WebMD describes the effects of marijuana in a ludicrous article
A well known medical information platform, WebMD, recently lashed out in a poorly thought out an article regarding the effects of marijuana and its use in adults.
What they published can be considered, at the very least, conservative and backward thinking.
If you ever felt a bit ill and thought that it might be a good idea to check out what the Internet has to say about your illness and symptoms, you’ve probably ran across WebMD.
This platform has been online since 2005 and, even though they offer a plethora of useful information, they are also the champions of telling people how their symptoms might be a part of a more serious illness.
It is, simply put, the biggest enemy of every hypochondriac out there.
If you were to type symptoms such as a slight headache and dizziness, you might find out you have brain cancer or something along those lines.
Seriously, this website has become a meme over the course of the past few years due to its features.
Don’t believe me? Just Google “WebMD meme”.
When you go on WebMD to self diagnose yourself and now you have to tell your Family you got 6 months to live pic.twitter.com/1Y2YTYCl82
— 暁 (@xvontex) January 3, 2017
As if that wasn’t enough, they decided that it would be awesome to tell the world what they think using marijuana feels like.
Here’s the problem with WebMD and cannabis
The article I’m talking about is this one, so I suggest you give it a look before we continue: WebMD – How Does Marijuana Affect You?
OK, so aside from the sheer fact that the article as a piece of content is not even worth reading, and that it is passing false information (aka FAKE NEWS) to the public, there is a much bigger underlying problem with it.
In fact, there are several huge problems when a popular platform such as WebMD posts disturbing pieces of content such as this one.
Here is my problem:
It was written by people that probably neither smoked weed once in their lives, nor read a newer medical study on the effects of cannabis on healthy adults.
The article poorly describes effects of smoking pot as it goes into little to no depths on the reasoning behind those effects.
Not a single outgoing link towards an external source that is supporting their claims has been provided in the article, and the only links you can click on are their own articles on anxiety, depression, and other similar disorders.
There is a list of sources provided, but to read them you would have to find them on your own, and then subsequently pay the publisher to read them.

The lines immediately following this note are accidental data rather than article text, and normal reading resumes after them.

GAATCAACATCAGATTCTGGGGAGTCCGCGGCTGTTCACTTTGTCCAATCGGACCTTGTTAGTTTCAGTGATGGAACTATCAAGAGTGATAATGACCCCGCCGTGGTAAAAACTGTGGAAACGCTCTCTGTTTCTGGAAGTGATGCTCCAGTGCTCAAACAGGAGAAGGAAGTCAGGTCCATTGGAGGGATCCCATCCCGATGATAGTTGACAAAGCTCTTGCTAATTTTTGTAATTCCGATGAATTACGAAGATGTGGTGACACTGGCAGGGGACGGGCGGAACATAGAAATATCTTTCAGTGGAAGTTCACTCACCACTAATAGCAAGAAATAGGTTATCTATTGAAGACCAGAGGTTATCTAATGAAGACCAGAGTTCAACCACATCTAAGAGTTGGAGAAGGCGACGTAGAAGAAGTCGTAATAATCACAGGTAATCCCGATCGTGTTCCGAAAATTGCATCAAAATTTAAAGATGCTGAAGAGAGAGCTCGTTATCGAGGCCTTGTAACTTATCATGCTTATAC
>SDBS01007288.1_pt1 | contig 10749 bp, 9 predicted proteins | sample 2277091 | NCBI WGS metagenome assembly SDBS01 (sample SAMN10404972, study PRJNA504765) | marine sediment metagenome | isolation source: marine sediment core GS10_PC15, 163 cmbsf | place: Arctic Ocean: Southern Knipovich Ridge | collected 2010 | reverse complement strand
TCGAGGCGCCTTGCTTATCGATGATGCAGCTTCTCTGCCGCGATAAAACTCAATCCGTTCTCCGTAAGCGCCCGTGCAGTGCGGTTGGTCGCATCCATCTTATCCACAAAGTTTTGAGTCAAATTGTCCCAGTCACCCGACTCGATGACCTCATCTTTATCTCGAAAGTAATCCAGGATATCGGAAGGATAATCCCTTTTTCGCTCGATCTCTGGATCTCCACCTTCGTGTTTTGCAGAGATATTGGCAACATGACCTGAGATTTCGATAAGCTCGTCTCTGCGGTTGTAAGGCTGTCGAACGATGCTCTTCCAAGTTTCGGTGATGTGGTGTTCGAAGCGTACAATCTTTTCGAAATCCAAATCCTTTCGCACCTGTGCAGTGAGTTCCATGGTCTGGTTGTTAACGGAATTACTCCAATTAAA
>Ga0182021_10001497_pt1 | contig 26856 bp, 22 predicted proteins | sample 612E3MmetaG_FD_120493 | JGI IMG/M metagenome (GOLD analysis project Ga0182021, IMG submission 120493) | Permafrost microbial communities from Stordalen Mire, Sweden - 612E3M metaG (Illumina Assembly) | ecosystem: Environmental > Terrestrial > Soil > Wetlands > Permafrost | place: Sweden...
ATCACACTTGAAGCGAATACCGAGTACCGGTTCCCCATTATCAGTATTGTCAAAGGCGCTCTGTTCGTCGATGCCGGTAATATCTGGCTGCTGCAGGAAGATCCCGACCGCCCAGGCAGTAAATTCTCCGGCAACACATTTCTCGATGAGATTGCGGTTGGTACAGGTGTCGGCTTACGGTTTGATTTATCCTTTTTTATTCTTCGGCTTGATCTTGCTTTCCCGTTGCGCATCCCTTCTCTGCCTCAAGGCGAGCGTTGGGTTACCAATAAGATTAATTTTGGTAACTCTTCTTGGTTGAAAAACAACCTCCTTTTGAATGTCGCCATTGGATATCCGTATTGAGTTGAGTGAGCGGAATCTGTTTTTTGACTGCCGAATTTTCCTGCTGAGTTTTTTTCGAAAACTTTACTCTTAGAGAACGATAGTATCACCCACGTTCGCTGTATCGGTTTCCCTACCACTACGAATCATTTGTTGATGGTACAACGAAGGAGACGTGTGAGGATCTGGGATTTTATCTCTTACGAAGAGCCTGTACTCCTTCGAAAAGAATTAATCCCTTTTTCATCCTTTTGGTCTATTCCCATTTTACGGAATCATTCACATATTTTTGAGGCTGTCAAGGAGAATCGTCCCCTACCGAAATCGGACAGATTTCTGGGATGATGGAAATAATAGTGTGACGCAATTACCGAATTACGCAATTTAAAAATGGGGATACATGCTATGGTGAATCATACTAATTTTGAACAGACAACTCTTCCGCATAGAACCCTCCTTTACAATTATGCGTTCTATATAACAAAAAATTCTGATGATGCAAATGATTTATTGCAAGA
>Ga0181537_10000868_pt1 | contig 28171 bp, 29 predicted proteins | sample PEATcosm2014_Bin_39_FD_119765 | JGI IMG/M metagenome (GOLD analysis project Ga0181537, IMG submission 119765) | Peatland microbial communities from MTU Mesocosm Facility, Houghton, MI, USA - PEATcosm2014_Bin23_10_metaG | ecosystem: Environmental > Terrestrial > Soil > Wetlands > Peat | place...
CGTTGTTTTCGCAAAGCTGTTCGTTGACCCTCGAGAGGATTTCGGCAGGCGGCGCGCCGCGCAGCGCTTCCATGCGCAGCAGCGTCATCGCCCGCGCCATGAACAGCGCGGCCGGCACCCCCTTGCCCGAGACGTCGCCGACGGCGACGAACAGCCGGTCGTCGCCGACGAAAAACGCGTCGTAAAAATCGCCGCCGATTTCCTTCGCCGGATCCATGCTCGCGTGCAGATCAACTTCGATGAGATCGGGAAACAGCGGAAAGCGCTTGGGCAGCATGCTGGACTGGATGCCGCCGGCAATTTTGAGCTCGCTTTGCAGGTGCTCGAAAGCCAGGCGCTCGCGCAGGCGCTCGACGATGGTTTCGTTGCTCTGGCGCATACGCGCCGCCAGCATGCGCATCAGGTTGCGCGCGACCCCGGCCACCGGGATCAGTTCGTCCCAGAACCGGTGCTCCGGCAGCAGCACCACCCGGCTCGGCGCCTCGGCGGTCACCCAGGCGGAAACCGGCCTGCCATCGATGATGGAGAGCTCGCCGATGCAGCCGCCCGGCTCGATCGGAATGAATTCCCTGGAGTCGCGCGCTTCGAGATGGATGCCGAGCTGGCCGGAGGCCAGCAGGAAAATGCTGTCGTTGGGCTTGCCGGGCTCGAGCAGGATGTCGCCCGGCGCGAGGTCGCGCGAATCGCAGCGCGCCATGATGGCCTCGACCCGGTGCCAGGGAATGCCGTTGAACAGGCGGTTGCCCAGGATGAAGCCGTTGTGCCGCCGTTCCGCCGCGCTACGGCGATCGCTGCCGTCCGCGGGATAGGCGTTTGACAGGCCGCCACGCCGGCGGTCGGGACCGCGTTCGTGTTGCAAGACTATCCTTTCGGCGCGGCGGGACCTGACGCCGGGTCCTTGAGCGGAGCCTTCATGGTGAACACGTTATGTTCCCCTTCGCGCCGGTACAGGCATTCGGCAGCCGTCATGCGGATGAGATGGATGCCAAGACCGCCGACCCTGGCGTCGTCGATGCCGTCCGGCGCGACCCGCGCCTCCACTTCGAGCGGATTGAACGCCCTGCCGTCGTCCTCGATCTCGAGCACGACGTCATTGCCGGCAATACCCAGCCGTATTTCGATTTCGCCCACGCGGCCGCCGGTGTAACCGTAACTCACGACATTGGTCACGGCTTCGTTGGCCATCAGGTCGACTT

Many more things can be said about it but one thing is certain — it is not there to inform readers on the objective effects of cannabis.
So, either someone at WebMD is pushing a hard anti-cannabis agenda, or this is a new and yet unseen tactic in educating the public.
Let’s make WebMD a meme again
If you ever used cannabis in your life, you will notice that there are so many appalling things said in that article that it is impossible to read it till the end.
They even started out by saying that most people smoke “the plant’s dried leaves, flowers, stems, and seeds.”.
Let me just stop here for a second. Have you ever heard someone saying:
-Are you gonna smoke those stems and seeds bro?
-Let me take those, I’ll roll one up from seeds and stems.
Here are a few more outrageous things that WebMD claims cannabis does to us:
Smoking pot can increase your heart rate by as much as two times for up to 3 hours
Can you imagine to have a heart rate of around 130-180 for longer than a minute or two?
Sprinters take up to a few minutes to cool down, so can you imagine having a sprinters heart rate while high?
They followed this up with:
That’s why some people have a heart attack right after they use marijuana.
Let us be clear on this, there is no way weed is causing heart attacks in normal, healthy adults.
People that have heart problems they are not aware of can trigger internal problems by smoking marijuana, but that’s not a rule, that’s an exception, and such cases are extremely rare.
Marijuana can also cause more health problems if you have a condition like liver disease, low blood pressure, or diabetes.
I am certain that at this point they were just trying to reach a certain word count. There’s simply no way a reputable source would say something like this out of the blue.
Alcohol and other drugs will cause problems with people that have liver disease, because that is what all drugs do.
Research shows a link between marijuana use and mental health problems like depression, anxiety…
How about the huge 2006 research that proved how marijuana decreases depression? One of the biggest of its kind, this study was done with the help of 4,400 users. The researchers concluded that marijuana users have a much lower risk of depression than those who don’t consume cannabis.
Lastly, at the end of the article, the guys from WebMD have indeed named their sources.
Notice that many of the sources are severely outdated and some are even over 20 years old.
Let me be very clear on this: I am not hating on WebMD or anything of that sort.
I just hate being misinformed and so bluntly lied to when it comes to something I am passionate about and I know a lot about.
The articles named as sources might even be credible to some extent, but the wording used in the article is so misleading and blunt that there is really no way around it.
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